Little Sito is a Lebanese restaurant located on Bloor about halfway between Ossington and Christie. Not quite Bloorcourt and not quite Koreatown, this area has long struggled to find an identity, amazing Ethiopian, sushi and ramen restaurants competing with bars and cafes.
The authentic Lebanese seems to fit much better here than previous occupant Two Bite Saloon and serves as more of a contrast to bars with generic greasy snacks and adds another culture to the mosaic in this wonderfully confused area.
Sito is grandmother in Arabic, and the name comes from owner Michelle Bouzid’s great-grandmother who was under four feet tall.
The interior is spacious and a little industrial without sacrificing too much old world charm. There’s plenty of seating at both tables and the bar, and chalkboard drink and dessert menus adorn the rustically unfinished concrete walls.
This would be a nice place to go to crush a plate of mezza and have a good long chat. The mezza plate ($12) is a trio of creamy, tangy hummous and baba ganoujh with refreshing taboulleh breaking it up in the middle, served with soft and elastic pita bread.
Go just for that for a light snack, or go all out and order the sito supreme ($30), a vegetarian platter of appetizers. Meant for two, the supreme includes the dips, mjadra (lentil dish), loob’yeh b’zait with olives (a green bean dish), tasty and sweet fried cauliflower, and crunchy falafel.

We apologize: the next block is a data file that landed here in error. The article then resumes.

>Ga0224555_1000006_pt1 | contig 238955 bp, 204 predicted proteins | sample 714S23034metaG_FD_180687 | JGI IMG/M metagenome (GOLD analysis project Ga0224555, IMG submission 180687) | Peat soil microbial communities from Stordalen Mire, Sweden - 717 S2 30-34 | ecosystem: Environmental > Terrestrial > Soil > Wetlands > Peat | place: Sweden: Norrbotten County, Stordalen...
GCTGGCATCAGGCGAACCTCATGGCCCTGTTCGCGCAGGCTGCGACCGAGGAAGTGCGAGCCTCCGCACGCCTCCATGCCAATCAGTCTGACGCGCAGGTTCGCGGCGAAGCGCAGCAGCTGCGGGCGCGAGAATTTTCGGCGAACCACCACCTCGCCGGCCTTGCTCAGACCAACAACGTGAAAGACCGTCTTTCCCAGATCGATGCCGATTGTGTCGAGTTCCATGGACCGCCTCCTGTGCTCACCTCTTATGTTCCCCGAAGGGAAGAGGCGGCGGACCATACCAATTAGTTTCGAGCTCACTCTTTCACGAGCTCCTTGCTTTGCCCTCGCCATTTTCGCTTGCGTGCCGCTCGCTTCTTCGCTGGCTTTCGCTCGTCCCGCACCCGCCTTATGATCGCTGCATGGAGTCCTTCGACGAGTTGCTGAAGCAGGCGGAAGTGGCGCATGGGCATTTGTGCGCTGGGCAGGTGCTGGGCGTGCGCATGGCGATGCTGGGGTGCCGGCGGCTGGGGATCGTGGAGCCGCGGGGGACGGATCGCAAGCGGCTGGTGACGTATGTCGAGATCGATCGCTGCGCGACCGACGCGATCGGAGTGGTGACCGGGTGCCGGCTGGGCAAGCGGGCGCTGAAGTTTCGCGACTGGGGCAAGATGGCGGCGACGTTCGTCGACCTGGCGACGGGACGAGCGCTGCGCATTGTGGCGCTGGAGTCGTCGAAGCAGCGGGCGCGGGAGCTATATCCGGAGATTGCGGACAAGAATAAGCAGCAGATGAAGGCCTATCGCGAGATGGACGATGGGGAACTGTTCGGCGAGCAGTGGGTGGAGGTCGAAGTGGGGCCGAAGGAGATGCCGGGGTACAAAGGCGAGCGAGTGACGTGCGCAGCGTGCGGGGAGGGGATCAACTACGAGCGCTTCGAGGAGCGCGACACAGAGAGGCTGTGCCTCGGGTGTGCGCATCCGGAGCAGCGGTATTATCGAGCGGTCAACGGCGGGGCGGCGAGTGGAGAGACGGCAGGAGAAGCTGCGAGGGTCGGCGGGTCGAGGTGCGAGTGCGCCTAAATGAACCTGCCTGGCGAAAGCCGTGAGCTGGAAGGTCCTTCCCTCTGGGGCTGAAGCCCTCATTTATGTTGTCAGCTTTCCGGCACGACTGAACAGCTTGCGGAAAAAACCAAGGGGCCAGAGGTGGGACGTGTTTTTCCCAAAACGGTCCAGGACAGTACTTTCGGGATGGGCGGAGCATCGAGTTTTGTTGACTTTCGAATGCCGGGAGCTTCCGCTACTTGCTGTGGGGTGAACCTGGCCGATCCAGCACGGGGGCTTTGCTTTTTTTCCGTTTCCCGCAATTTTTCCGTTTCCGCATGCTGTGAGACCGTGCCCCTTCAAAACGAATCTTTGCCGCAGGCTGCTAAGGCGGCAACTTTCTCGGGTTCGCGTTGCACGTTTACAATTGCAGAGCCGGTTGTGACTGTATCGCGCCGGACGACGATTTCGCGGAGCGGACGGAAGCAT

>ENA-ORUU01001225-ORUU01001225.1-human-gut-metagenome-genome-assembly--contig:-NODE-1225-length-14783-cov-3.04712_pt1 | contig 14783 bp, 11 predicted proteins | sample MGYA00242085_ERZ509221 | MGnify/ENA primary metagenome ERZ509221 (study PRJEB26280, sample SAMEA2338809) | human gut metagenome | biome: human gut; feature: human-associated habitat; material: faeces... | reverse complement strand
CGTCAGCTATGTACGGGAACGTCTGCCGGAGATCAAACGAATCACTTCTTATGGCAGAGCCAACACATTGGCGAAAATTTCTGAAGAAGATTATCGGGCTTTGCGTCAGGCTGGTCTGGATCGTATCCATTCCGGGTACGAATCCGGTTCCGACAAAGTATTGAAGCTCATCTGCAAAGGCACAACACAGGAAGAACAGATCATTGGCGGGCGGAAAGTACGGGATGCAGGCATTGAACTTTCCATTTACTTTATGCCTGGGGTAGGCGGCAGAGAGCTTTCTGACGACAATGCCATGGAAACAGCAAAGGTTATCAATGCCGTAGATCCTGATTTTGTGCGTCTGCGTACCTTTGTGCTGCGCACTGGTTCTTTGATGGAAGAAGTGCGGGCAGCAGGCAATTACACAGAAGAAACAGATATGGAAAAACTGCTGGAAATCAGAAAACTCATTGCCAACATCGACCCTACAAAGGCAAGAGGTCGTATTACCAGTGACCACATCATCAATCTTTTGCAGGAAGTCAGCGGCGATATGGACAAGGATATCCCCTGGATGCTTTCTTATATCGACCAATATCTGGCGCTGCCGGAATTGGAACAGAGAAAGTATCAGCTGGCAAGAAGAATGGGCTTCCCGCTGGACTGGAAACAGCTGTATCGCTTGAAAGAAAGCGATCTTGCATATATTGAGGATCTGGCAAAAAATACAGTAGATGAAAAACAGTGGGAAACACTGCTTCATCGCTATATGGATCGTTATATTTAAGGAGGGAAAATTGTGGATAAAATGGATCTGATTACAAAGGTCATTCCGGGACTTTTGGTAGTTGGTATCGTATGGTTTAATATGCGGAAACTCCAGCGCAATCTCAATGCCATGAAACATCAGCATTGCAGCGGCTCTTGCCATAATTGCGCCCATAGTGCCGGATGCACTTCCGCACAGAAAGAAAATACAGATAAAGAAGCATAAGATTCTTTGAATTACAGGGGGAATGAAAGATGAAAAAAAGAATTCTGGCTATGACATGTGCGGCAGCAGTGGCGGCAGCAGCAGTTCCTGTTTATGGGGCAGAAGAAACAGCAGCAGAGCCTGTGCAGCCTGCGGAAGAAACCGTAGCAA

It’s finished off with some feta and turnips house pickled in beet juice (available for $5.95 a jar).
If you’re really feeling hungry, you can also go for a meat version of the sito supreme, the sito supreme deluxe ($55). Shish tawook along with kibbeh saneeyeh and hushwi on hummous replace the falafel and mjadra.
For a salad we try the halloumi and beet ($10), a pretty typical combination. I never pass up the chance to eat this salty, chewy cheese, and the pan-fried halloumi combines well with the pickled beets, arugula and light vinaigrette.
As for an entree, we go with kibbeh saneeyeh ($15), which implies the ground lamb was prepared in a tray, almost like meatloaf. It’s better than that retro dish, though, the lamb mixed with onion, cracked wheat, and spices and topped with pine nuts, cut by creamy laban on the side and served with a basic but hearty and balancing salad.
All wine and beer is from Ontario, and the ingredients are always as local as they can get them. The interior is long and narrow but cozy. Guests can see each elegant snack and meal arrive at the pass from a relatively open kitchen.